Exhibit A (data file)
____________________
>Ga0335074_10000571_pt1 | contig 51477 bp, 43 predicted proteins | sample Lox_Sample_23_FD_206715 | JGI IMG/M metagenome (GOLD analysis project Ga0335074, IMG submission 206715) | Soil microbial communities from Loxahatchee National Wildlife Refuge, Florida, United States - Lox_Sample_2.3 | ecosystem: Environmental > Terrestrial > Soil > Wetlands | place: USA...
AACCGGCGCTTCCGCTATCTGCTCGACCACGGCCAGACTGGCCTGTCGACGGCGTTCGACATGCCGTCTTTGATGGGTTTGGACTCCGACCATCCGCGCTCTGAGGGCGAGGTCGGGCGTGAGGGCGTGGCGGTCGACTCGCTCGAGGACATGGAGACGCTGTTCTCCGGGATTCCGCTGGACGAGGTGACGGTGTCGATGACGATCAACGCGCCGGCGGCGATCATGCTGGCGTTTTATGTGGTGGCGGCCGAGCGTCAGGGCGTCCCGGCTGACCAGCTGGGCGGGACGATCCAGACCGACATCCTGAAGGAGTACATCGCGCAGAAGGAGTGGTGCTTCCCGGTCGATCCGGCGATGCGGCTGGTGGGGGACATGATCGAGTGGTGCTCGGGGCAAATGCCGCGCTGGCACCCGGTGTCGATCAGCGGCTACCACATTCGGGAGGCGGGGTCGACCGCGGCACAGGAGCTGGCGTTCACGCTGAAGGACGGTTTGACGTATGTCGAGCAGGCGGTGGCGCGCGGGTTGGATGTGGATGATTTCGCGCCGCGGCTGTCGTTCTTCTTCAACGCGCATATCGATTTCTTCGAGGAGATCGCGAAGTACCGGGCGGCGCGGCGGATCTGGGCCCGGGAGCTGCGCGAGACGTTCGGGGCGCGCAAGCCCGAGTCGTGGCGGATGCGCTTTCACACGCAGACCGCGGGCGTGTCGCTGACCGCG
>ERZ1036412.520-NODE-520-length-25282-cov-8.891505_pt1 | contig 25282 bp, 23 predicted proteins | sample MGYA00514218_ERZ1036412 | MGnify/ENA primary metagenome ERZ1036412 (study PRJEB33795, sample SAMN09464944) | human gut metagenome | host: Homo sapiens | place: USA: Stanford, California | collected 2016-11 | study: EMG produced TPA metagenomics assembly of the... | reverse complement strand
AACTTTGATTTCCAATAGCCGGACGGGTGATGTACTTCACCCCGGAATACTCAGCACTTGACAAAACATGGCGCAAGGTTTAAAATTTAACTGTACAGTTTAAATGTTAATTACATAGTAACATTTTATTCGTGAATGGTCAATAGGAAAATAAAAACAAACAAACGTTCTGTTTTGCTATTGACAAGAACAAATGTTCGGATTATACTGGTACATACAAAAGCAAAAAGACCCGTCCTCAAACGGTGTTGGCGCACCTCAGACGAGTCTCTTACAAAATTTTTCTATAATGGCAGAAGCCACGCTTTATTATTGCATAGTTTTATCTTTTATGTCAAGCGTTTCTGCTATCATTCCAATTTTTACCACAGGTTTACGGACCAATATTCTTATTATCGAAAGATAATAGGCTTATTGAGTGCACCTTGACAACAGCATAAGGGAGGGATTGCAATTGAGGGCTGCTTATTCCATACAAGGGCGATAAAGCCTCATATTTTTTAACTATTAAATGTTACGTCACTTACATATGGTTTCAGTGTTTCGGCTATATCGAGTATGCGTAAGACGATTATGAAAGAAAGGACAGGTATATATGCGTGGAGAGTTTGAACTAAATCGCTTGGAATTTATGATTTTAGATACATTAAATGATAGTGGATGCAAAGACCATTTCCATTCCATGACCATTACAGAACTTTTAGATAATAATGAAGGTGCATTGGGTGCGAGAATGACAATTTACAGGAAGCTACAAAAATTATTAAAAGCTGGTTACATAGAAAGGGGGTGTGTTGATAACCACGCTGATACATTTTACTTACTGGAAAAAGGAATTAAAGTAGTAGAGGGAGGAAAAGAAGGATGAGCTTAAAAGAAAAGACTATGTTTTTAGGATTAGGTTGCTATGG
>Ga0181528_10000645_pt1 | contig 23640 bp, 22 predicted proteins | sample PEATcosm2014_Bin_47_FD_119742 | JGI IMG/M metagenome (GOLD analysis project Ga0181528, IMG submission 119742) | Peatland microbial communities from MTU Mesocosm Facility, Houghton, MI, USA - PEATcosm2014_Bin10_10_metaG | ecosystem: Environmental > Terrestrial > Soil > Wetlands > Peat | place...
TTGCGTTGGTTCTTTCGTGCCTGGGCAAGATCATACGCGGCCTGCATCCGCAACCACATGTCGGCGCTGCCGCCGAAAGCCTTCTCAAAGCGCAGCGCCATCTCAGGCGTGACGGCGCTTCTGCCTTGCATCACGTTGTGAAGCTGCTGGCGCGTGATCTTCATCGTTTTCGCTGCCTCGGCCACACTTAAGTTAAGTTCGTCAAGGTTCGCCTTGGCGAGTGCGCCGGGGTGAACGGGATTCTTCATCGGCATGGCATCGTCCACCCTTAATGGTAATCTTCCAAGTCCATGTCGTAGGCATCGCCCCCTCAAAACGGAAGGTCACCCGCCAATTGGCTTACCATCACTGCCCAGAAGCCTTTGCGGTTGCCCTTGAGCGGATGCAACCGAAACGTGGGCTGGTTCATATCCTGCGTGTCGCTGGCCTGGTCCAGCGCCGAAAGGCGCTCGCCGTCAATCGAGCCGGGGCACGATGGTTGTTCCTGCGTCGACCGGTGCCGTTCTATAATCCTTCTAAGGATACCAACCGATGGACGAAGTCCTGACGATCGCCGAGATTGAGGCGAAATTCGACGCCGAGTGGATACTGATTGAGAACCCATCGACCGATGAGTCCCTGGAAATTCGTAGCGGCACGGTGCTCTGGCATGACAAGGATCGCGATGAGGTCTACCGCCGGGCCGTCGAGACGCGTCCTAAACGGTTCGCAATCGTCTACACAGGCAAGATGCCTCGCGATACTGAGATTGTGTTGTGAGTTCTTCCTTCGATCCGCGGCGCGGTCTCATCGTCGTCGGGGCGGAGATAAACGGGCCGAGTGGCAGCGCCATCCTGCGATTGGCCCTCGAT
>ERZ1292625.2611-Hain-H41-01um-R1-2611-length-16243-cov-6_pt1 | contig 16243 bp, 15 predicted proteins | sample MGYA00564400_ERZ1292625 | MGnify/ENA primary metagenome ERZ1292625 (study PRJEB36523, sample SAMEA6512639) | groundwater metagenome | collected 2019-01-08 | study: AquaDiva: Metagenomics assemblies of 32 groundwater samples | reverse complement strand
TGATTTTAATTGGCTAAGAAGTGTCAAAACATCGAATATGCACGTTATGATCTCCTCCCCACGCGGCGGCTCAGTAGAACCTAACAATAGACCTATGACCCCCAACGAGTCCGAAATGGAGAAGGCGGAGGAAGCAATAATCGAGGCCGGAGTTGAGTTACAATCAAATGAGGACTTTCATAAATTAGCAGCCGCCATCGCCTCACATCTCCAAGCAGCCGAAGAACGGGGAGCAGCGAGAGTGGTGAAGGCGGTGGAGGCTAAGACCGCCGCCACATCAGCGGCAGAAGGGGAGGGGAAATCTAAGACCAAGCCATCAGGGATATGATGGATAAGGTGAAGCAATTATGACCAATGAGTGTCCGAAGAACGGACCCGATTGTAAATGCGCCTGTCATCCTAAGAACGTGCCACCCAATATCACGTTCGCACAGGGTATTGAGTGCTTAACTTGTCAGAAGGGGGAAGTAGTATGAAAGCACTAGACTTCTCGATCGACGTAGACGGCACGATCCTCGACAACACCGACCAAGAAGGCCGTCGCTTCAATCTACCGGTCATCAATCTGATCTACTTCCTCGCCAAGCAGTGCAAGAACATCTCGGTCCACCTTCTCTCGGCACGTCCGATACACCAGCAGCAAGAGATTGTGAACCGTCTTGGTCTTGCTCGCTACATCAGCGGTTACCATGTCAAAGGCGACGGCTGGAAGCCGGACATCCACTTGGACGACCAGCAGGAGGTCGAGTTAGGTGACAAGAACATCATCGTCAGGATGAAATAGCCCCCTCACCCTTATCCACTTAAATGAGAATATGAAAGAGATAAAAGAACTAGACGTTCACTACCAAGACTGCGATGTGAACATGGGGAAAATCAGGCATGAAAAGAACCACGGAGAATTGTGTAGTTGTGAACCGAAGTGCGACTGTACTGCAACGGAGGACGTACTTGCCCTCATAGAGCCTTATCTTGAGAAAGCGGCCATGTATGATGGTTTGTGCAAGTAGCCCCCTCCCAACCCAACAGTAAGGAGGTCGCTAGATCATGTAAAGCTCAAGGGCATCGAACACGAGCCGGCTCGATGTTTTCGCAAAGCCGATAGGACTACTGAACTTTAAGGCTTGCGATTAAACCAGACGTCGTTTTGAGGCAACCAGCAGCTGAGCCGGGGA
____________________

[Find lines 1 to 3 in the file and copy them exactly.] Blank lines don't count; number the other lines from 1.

>Ga0335074_10000571_pt1 | contig 51477 bp, 43 predicted proteins | sample Lox_Sample_23_FD_206715 | JGI IMG/M metagenome (GOLD analysis project Ga0335074, IMG submission 206715) | Soil microbial communities from Loxahatchee National Wildlife Refuge, Florida, United States - Lox_Sample_2.3 | ecosystem: Environmental > Terrestrial > Soil > Wetlands | place: USA...
AACCGGCGCTTCCGCTATCTGCTCGACCACGGCCAGACTGGCCTGTCGACGGCGTTCGACATGCCGTCTTTGATGGGTTTGGACTCCGACCATCCGCGCTCTGAGGGCGAGGTCGGGCGTGAGGGCGTGGCGGTCGACTCGCTCGAGGACATGGAGACGCTGTTCTCCGGGATTCCGCTGGACGAGGTGACGGTGTCGATGACGATCAACGCGCCGGCGGCGATCATGCTGGCGTTTTATGTGGTGGCGGCCGAGCGTCAGGGCGTCCCGGCTGACCAGCTGGGCGGGACGATCCAGACCGACATCCTGAAGGAGTACATCGCGCAGAAGGAGTGGTGCTTCCCGGTCGATCCGGCGATGCGGCTGGTGGGGGACATGATCGAGTGGTGCTCGGGGCAAATGCCGCGCTGGCACCCGGTGTCGATCAGCGGCTACCACATTCGGGAGGCGGGGTCGACCGCGGCACAGGAGCTGGCGTTCACGCTGAAGGACGGTTTGACGTATGTCGAGCAGGCGGTGGCGCGCGGGTTGGATGTGGATGATTTCGCGCCGCGGCTGTCGTTCTTCTTCAACGCGCATATCGATTTCTTCGAGGAGATCGCGAAGTACCGGGCGGCGCGGCGGATCTGGGCCCGGGAGCTGCGCGAGACGTTCGGGGCGCGCAAGCCCGAGTCGTGGCGGATGCGCTTTCACACGCAGACCGCGGGCGTGTCGCTGACCGCG
>ERZ1036412.520-NODE-520-length-25282-cov-8.891505_pt1 | contig 25282 bp, 23 predicted proteins | sample MGYA00514218_ERZ1036412 | MGnify/ENA primary metagenome ERZ1036412 (study PRJEB33795, sample SAMN09464944) | human gut metagenome | host: Homo sapiens | place: USA: Stanford, California | collected 2016-11 | study: EMG produced TPA metagenomics assembly of the... | reverse complement strand